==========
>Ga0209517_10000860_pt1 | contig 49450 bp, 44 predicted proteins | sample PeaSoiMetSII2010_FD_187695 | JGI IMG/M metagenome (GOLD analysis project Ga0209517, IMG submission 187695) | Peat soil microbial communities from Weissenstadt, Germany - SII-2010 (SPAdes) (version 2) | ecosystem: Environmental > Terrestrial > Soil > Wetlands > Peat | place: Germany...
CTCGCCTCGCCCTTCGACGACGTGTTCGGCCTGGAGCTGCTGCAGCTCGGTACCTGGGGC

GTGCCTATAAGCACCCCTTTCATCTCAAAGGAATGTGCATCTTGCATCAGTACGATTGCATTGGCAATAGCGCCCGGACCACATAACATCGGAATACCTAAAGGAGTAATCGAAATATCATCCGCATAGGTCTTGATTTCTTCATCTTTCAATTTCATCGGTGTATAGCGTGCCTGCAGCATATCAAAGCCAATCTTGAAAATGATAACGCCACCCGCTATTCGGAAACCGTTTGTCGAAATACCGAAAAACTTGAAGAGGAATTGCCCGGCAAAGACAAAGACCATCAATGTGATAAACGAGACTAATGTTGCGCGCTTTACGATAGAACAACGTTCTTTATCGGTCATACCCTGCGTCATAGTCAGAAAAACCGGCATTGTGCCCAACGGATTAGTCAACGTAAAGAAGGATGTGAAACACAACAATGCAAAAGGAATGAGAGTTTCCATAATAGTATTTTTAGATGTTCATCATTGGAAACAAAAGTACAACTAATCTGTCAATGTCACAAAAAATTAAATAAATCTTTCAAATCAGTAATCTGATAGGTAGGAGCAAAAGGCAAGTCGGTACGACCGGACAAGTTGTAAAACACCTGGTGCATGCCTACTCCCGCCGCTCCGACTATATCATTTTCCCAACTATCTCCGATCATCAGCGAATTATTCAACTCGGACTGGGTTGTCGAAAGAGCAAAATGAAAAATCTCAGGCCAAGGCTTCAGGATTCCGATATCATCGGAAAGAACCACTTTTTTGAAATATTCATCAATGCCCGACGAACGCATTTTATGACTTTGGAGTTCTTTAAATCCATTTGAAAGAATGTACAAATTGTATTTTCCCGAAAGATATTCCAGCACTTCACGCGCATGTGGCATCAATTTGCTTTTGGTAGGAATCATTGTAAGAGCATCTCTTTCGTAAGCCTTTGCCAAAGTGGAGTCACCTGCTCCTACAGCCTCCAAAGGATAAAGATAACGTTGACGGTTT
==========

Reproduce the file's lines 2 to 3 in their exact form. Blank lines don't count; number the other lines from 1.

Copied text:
CTCGCCTCGCCCTTCGACGACGTGTTCGGCCTGGAGCTGCTGCAGCTCGGTACCTGGGGC

GTGCCTATAAGCACCCCTTTCATCTCAAAGGAATGTGCATCTTGCATCAGTACGATTGCATTGGCAATAGCGCCCGGACCACATAACATCGGAATACCTAAAGGAGTAATCGAAATATCATCCGCATAGGTCTTGATTTCTTCATCTTTCAATTTCATCGGTGTATAGCGTGCCTGCAGCATATCAAAGCCAATCTTGAAAATGATAACGCCACCCGCTATTCGGAAACCGTTTGTCGAAATACCGAAAAACTTGAAGAGGAATTGCCCGGCAAAGACAAAGACCATCAATGTGATAAACGAGACTAATGTTGCGCGCTTTACGATAGAACAACGTTCTTTATCGGTCATACCCTGCGTCATAGTCAGAAAAACCGGCATTGTGCCCAACGGATTAGTCAACGTAAAGAAGGATGTGAAACACAACAATGCAAAAGGAATGAGAGTTTCCATAATAGTATTTTTAGATGTTCATCATTGGAAACAAAAGTACAACTAATCTGTCAATGTCACAAAAAATTAAATAAATCTTTCAAATCAGTAATCTGATAGGTAGGAGCAAAAGGCAAGTCGGTACGACCGGACAAGTTGTAAAACACCTGGTGCATGCCTACTCCCGCCGCTCCGACTATATCATTTTCCCAACTATCTCCGATCATCAGCGAATTATTCAACTCGGACTGGGTTGTCGAAAGAGCAAAATGAAAAATCTCAGGCCAAGGCTTCAGGATTCCGATATCATCGGAAAGAACCACTTTTTTGAAATATTCATCAATGCCCGACGAACGCATTTTATGACTTTGGAGTTCTTTAAATCCATTTGAAAGAATGTACAAATTGTATTTTCCCGAAAGATATTCCAGCACTTCACGCGCATGTGGCATCAATTTGCTTTTGGTAGGAATCATTGTAAGAGCATCTCTTTCGTAAGCCTTTGCCAAAGTGGAGTCACCTGCTCCTACAGCCTCCAAAGGATAAAGATAACGTTGACGGTTT